3. And then, in consequence, there has been the "dwelling in darkness , as those that have been long dead ." Oh, the darkness of that time! it was as the gloom of the grave. The soul that the enemy hath so smitten is conscious of his awful loss; that the life of God in him is seemingly gone; and he seems abandoned to the utter corruption of sin! No wonder that his spirit is overwhelmed and his heart desolate ( Psalms 143:4 ). How could it be otherwise? He is simply and utterly miserable.
III. THE COMING OF RELIEF .
1. God leads him to remember the days of old . To hunger after those blessed times when God came to his soul, and was his Helper and Deliverer. Full of help are memories like these.
2. Then to " meditate on all thy works ." To see the wisdom, power, and love displayed in them, and so to hope that for him, too, there should be wrought some gracious work of God. As he thus mused, the fire of love and desire and faith would begin to burn, and then his musing thought would take form and action; for:
3. He would stretch forth his hands unto God . His soul was athirst for God, and now forth go his hands in prayer. Yes, relief was coming; for there are its near harbingers, everywhere and always.
IV. THE KINGDOM OF HEAVEN TAKEN BY FORCE . ( Psalms 143:7-12 .) What a crowd and rush of prayers, protestations, cries, and pleadings, these verses contain! One after another they come, in hot haste and eagerness that will take no denial. It is a very besiegement of the throne of grace. But the chief burden of all is, not for deliverance from enemies, but for a closer knowledge of God; the consciousness of his favor, the speedy hearing of his loving-kindness; the being made to know the way wherein God would have him walk. Then come prayers that God would teach, would lead, would quicken, and would bring his soul out of trouble. There is prayer for deliverance from calamities; but the great longing is after the doing of God's will, and the quickening of his soul in righteousness. Prayer helps him in attaining that submissiveness of will which is essential to his gaining that unspeakable blessing on which his heart is set. And in proportion as a man is taught of God, this is the supreme desire of his soul. If he gains this, it matters not much whether the outward calamities go or stay. If God's face shines upon him, man's may frown as it will. He has heaven within him, even though hell be outside of and all around him. What can any enemy do unto him, since God is on his side? He has won the kingdom of heaven, and no man can take it from him. Blessed is any sorrow when such reaction as this psalm reveals follows from it ] The light affliction which was for the moment is now working out the "far more exceeding and eternal weight of glory." The travail of his soul has issued in the glorious birth of the life of the love of God. And this is ever God's intent in all our sorrows; for this he lets the enemy smite our soul down to the ground, and make us dwell in darkness. He desires that we should flee unto him to hide us. And, blessed be his Name! he ever will; and far more than that will he do.—S.C.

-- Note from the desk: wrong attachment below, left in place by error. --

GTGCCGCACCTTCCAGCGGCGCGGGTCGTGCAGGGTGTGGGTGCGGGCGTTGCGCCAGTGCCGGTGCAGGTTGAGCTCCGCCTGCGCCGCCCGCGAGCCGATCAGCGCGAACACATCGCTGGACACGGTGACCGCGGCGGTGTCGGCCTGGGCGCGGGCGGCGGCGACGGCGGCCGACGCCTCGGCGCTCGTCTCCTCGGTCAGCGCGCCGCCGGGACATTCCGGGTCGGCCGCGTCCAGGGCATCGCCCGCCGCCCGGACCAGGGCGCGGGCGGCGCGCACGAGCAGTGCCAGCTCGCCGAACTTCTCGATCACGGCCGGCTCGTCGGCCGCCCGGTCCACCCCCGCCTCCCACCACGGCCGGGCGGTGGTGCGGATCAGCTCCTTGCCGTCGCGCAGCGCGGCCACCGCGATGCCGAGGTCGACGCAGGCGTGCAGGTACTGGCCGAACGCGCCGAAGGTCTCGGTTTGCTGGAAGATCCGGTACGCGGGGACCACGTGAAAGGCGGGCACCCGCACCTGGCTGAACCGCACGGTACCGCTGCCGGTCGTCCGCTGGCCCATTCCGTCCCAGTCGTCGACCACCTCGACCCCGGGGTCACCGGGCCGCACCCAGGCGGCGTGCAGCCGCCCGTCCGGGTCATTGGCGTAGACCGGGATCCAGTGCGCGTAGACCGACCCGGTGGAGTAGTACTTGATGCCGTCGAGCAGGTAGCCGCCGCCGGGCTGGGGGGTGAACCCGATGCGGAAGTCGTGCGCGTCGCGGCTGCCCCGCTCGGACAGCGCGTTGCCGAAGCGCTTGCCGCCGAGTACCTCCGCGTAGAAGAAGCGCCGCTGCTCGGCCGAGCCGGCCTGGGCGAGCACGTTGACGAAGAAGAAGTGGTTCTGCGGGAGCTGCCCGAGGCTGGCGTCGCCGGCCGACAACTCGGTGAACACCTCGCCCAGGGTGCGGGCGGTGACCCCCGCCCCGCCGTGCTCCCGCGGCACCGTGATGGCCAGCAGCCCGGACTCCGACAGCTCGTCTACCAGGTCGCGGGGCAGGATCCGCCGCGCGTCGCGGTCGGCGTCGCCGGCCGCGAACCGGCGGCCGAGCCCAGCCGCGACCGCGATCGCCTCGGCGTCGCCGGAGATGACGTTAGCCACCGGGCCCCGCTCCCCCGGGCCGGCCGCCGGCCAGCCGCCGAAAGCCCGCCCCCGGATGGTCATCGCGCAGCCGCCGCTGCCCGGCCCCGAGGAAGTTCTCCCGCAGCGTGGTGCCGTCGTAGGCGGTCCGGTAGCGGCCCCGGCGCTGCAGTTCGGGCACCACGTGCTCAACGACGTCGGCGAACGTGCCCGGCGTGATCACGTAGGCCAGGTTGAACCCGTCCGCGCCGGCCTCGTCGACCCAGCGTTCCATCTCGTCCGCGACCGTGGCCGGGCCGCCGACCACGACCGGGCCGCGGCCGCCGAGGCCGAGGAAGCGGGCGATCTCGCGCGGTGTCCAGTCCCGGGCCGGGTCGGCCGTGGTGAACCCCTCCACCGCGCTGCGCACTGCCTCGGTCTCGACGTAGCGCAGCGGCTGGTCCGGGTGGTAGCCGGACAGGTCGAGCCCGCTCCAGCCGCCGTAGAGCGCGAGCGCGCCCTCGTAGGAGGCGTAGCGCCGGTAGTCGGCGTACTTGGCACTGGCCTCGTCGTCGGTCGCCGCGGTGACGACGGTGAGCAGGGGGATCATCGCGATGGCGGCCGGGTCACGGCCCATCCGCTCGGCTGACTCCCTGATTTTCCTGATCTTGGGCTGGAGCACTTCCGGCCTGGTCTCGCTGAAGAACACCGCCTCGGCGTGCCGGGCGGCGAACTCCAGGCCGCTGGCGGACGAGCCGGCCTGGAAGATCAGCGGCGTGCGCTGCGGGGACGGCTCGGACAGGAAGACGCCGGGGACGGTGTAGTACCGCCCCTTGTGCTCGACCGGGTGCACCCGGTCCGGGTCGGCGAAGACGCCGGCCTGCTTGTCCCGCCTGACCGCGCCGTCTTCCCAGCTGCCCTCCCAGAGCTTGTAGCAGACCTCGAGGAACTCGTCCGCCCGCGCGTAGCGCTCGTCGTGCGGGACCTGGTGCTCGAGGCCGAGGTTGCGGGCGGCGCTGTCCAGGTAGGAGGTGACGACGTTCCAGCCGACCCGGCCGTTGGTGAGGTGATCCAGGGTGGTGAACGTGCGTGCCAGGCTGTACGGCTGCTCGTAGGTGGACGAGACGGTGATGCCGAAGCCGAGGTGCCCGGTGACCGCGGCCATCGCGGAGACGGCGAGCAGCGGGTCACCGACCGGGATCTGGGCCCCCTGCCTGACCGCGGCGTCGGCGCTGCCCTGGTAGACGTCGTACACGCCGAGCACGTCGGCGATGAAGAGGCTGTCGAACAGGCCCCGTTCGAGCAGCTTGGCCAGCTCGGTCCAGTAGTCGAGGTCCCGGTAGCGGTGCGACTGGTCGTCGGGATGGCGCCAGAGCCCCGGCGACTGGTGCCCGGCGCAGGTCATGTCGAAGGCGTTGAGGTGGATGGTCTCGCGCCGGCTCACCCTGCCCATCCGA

Becoming like unto them that go down into the pit;
Such was the psalmist's horrible dread, the extreme terror of his soul.
I. WHAT DOES THIS MEAN ? The dead were they who went down into the pit.